In the same spirit, last March, as the Arab Spring wave moved east from Tunisia, Obama backed the Djibouti regime of Ismail Omar Guelleh against pro-democracy protesters, apparently because the tiny dictatorship hosts several thousand US African Command (AfriCom) troops at Washington’s only solely-owned base in Africa.

These troops are increasingly active, yet the US Air University’s Strategic Studies Quarterly carried a 2010 article by Major Shawn T. Cochran citing one of Washington’s military advisors to the African Union: “We don’t want to see our guys going in and getting whacked… We want Africans to go in.” (Mali is next, probably in coming days: blowback from last year’s Libya intervention.)

Obama also infamously extended red-carpet treatment to world-class kleptocrat tyrant Ali Bongo 15 months ago, thanks to Gabon’s oil reserves. This was followed by a similarly controversial invitation in April to Ethiopia’s then prime minister Meles Zenawi, rebuffing valid complaints from Human Rights Watch and Amnesty International leaders: “The US, World Bank, and other states and institutions have shown little or no attention to Ethiopia’s worsening human rights record.”

Washington’s support for Rwandan strongman Paul Kagame includes $800 million a year in aid and in June 2012, Obama’s protection against possible UN censure for supporting genocide in the Congo, attracting complaints by respected social justice. Uganda got $45 million and four drones in spite of Yoweri Museveni’s dictatorial rule.

And last year, citing US national security interests, Obama issued a waiver for more than $200 million in military aid to allied regimes in Somalia, the Democratic Republic of the Congo, Libya, South Sudan and Yemen in spite of a 2008 US law prohibiting such funding because of their armies’ abuse of child soldiers.

This hypocrisy is better understood thanks to WikiLeaks, which two years ago published more than 250,000 US State Department cables, showing, for instance, how Washington’s embassies in Africa collect fingerprints, DNA, iris scans, email passwords, credit card account numbers, work schedules and even frequent flyer numbers of local political, military, business and religious leaders.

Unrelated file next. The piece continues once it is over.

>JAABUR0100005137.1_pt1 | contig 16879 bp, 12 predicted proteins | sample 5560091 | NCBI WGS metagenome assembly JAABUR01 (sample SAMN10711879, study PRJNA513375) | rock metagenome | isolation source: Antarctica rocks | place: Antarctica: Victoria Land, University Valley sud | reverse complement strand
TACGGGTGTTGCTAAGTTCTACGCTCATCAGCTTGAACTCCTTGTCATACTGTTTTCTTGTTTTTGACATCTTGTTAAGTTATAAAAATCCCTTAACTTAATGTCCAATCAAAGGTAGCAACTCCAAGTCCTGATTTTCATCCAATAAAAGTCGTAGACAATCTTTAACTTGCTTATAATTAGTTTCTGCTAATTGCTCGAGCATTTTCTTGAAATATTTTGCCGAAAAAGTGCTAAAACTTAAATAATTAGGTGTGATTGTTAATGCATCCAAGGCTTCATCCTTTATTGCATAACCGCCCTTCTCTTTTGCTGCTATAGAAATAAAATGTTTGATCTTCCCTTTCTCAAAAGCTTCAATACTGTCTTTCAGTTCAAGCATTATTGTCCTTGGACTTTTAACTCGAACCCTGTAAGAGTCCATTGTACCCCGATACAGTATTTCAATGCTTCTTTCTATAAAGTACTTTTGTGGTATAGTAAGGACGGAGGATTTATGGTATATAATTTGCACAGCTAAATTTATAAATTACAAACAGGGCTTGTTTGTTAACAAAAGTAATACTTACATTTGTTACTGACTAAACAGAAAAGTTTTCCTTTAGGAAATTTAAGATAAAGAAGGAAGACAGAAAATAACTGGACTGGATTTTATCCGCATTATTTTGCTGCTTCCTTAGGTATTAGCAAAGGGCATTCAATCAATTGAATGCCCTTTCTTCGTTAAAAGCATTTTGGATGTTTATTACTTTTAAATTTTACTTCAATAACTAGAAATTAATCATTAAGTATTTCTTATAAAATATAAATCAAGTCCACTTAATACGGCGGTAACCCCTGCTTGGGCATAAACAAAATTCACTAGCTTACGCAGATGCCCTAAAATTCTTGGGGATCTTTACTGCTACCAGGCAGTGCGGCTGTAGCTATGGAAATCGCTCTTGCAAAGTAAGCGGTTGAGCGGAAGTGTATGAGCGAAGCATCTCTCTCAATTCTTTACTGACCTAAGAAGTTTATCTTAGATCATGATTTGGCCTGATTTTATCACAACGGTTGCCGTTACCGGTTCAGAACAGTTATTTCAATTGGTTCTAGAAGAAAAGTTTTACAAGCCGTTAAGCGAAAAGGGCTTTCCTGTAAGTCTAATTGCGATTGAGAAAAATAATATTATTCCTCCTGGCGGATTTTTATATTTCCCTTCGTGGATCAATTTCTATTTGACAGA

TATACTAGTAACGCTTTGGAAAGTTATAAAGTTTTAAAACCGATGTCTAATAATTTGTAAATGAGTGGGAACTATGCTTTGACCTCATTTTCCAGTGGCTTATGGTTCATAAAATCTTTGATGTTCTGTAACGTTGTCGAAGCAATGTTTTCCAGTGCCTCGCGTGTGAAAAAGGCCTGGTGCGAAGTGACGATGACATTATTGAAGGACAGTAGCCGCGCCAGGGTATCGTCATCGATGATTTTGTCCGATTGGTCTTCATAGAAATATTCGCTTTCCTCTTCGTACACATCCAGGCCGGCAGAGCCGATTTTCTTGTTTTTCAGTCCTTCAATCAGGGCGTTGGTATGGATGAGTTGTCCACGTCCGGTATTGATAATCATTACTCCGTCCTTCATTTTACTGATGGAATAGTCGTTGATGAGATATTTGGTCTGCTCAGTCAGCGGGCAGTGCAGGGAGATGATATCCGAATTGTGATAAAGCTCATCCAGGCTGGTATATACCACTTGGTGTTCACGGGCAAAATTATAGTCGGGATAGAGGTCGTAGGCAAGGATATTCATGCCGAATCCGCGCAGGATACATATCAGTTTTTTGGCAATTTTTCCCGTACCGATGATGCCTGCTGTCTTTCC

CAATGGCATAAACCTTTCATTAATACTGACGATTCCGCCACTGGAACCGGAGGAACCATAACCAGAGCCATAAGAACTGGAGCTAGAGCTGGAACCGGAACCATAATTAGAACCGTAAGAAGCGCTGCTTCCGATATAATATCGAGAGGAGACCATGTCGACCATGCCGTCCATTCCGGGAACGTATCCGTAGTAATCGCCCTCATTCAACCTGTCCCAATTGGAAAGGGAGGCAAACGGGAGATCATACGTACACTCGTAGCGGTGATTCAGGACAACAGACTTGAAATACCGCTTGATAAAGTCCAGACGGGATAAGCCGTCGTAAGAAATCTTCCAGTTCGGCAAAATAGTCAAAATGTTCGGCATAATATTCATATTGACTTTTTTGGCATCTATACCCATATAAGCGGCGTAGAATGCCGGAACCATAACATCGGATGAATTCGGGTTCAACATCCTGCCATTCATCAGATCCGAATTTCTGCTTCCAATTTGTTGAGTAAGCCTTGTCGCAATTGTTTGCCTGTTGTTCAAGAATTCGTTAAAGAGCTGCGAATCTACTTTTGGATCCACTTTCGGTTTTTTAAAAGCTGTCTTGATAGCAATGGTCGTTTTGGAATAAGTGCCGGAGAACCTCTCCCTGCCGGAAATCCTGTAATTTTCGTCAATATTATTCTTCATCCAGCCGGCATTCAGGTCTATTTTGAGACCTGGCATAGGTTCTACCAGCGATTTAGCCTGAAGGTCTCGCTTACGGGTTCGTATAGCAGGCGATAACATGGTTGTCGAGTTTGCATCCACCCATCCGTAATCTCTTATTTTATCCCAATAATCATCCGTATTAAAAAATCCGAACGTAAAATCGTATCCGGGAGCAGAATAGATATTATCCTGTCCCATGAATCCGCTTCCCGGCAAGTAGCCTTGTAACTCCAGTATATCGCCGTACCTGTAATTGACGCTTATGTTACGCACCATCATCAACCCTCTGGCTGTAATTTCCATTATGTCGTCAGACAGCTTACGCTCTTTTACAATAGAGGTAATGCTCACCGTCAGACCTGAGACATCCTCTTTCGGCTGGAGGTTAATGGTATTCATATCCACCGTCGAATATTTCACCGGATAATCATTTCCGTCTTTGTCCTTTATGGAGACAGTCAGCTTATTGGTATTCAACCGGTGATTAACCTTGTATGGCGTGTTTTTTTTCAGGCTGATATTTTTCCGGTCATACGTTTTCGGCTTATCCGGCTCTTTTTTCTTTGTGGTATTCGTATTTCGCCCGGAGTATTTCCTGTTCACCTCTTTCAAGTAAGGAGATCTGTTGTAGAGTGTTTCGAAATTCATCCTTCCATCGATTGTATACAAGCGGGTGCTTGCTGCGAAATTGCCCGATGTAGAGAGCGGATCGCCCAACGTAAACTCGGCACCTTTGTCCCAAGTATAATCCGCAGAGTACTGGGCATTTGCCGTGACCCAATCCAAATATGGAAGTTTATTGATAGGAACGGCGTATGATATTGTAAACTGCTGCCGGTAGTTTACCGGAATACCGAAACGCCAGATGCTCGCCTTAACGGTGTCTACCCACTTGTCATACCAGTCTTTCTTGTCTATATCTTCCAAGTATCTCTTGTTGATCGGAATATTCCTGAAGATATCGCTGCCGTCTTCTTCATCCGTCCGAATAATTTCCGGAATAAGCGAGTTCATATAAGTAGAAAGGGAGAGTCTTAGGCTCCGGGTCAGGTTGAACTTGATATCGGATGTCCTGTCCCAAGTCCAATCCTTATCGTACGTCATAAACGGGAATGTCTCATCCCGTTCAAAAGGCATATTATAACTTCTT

WikiLeaks also revealed that during a February 2010 meeting with Meles in Addis Ababa, “Carson encouraged Meles to hasten steps to liberalise the telecommunications and banking industries in Ethiopia.” Carson’s additional objective, agreed by Meles, was replacing the Kyoto Protocol’s binding cap on greenhouse gas emissions with the non-binding Copenhagen Accord, even if refusal to address climate change will result in the preventable death of 185 million Africans this century, according to Christian Aid.

Obama’s administration is a rotten fusion of the worst forces within neoliberalism and neoconservatism. I sincerely hope that next month, he soundly defeats Mitt Romney, who is worse on all counts – except the ability to confuse people in Africa, who might still think Washington acts in their interests.

Patrick Bond directs the UKZN Centre for Civil Society, in Durban, South Africa.

Patrick Bond (pbond@mail.ngo.za) is professor of political economy at the University of the Witwatersrand School of Governance in Johannesburg. He is co-editor (with Ana Garcia) of BRICS: An Anti-Capitalist Critique, published by Pluto (London), Haymarket (Chicago), Jacana (Joburg) and Aakar (Delhi).